Climate Change Symposium for Public Lands

Contact: Roy Stearns, State Parks, 916.654-7538/799.1036
Susan Gluss, media relations director, 510.642.6936

Not Open to Public – Reporters Invited to attend all Sessions

Over the next several years, decisions will be made on how to spend hundreds of millions of public and private dollars on the acquisition and restoration of conservation lands in California.  It’s vital that those decisions be based on the best available scientific data concerning the impact of climate change on critical habitats and species.  This event will help provide the scientific context for public lands policy recommendations.

Who: California State Parks and Berkeley Law School’s California Center for Environmental Law and Policy (CCELP), with the assistance of the Resources Legacy Fund and The Nature Conservancy, are the joint sponsors of this event.

What: Symposium on Climate Change and Public Conservation Lands Management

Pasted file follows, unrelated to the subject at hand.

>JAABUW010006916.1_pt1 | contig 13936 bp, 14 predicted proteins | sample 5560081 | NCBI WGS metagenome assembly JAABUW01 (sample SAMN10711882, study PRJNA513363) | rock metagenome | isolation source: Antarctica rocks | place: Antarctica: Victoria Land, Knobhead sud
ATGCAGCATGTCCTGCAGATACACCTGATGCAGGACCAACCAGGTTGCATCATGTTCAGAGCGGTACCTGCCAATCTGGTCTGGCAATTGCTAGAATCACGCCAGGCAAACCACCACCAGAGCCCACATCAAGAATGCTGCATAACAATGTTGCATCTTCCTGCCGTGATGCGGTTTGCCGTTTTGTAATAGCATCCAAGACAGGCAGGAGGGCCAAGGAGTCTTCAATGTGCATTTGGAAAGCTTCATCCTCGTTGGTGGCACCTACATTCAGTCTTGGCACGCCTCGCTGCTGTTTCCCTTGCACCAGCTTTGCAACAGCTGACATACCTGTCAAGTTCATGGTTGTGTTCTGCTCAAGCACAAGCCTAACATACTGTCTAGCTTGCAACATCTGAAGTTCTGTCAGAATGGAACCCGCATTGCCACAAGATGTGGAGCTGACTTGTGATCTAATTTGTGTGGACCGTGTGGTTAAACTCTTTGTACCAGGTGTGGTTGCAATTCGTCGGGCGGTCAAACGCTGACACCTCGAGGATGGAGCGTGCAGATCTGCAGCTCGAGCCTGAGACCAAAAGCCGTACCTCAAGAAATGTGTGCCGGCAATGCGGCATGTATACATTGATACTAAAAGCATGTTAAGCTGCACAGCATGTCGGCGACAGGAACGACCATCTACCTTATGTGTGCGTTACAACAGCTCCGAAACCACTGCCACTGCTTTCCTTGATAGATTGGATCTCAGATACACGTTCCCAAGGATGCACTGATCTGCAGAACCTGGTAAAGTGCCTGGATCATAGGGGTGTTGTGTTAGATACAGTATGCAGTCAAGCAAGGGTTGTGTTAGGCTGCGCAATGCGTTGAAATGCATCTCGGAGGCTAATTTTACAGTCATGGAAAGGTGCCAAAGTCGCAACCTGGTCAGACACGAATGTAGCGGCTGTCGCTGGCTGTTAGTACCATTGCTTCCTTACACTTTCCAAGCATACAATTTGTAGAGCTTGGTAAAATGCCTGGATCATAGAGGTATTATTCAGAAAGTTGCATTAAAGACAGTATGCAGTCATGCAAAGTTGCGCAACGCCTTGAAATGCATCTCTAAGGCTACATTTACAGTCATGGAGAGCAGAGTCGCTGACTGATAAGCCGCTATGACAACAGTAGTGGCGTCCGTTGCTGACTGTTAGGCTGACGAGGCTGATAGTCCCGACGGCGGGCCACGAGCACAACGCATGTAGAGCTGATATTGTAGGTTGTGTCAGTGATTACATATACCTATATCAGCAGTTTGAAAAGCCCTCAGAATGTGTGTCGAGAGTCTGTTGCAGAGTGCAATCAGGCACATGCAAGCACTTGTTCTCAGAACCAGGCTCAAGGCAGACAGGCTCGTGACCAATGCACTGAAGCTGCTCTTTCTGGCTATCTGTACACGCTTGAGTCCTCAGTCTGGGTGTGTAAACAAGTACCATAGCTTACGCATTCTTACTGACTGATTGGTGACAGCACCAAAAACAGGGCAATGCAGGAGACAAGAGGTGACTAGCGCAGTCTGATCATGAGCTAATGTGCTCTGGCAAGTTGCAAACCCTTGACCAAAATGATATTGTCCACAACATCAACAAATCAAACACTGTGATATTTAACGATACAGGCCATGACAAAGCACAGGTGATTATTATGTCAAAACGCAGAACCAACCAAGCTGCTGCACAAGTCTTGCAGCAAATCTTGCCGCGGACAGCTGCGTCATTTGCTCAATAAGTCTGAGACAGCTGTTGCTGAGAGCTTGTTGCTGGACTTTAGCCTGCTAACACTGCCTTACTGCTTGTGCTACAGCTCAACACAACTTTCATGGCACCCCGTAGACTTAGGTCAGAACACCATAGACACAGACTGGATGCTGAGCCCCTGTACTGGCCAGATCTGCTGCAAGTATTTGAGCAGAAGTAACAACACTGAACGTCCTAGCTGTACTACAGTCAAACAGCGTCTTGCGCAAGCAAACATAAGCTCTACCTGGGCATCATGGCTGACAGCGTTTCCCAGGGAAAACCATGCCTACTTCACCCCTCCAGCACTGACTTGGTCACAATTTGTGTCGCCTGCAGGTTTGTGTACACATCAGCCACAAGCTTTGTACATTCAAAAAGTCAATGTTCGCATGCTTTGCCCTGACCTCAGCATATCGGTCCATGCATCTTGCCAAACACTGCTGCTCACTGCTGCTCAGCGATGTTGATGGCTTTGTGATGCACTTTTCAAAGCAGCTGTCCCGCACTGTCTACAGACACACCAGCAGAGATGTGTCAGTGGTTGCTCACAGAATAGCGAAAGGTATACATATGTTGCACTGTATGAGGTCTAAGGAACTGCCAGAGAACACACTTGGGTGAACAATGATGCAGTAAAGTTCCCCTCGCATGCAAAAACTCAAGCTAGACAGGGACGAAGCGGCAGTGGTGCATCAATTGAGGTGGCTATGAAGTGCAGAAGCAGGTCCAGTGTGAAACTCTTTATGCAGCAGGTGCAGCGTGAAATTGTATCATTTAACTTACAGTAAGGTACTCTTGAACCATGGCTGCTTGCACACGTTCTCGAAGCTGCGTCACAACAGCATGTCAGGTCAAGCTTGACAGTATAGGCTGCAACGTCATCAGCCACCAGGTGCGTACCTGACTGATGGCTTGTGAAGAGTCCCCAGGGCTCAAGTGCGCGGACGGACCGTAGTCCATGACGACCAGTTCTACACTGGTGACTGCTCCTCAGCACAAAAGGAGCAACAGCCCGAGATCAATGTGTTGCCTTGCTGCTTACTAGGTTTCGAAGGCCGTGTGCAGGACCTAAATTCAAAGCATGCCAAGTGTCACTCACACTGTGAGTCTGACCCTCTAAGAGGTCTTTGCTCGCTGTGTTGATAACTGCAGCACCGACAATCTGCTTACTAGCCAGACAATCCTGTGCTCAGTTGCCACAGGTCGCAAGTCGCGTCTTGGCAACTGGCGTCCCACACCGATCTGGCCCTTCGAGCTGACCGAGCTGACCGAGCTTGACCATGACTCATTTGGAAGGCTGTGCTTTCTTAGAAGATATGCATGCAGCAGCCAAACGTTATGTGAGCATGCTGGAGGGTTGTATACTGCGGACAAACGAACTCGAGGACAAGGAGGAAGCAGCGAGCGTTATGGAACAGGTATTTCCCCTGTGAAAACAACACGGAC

When: Thursday, November 15, 2007, from 8:30 a.m. to 5:30 p.m., reception to follow.

Where: Berkeley City Club, 2315 Durant Avenue, Berkeley (510) 848-7800. Parking: Sather Gate Public Garage, 2450 Durant Ave (50% off vouchers available at BCC desk).

Speakers include: Ruth Coleman, director, California State Parks; Will Travis, executive director, San Francisco Bay Conservation and Development Commission; Richard Frank, executive director, CCELP; Craig Moritz, Ph.D., director, Museum of Vertebrate Zoology, U.C. Berkeley; Sam Schuchat, executive director, State Coastal Conservancy; Victoria Sork, chair and professor, Ecology and Evolutionary Biology, UCLA; and, Lydia Ries, Ph.D., research scientist, U.C. Santa Barbara.

Symposium attendees—more than 140 leading policymakers, academics, public land managers, land trust leaders, conservationists and interested donors—will help formulate actionable policy recommendations on how public land managers should modify their management strategies, acquisition priorities, and restoration practices, based on the expected effects of climate change on species and habitats.

The end result of these deliberations will be a set of policy recommendations for government leaders, public lands managers, and philanthropic donors who play a role in the acquisition and restoration of public conservation lands.  California State Parks and the California Center for Environmental Law & Policy will publish the group’s conclusions and policy recommendations by early 2008.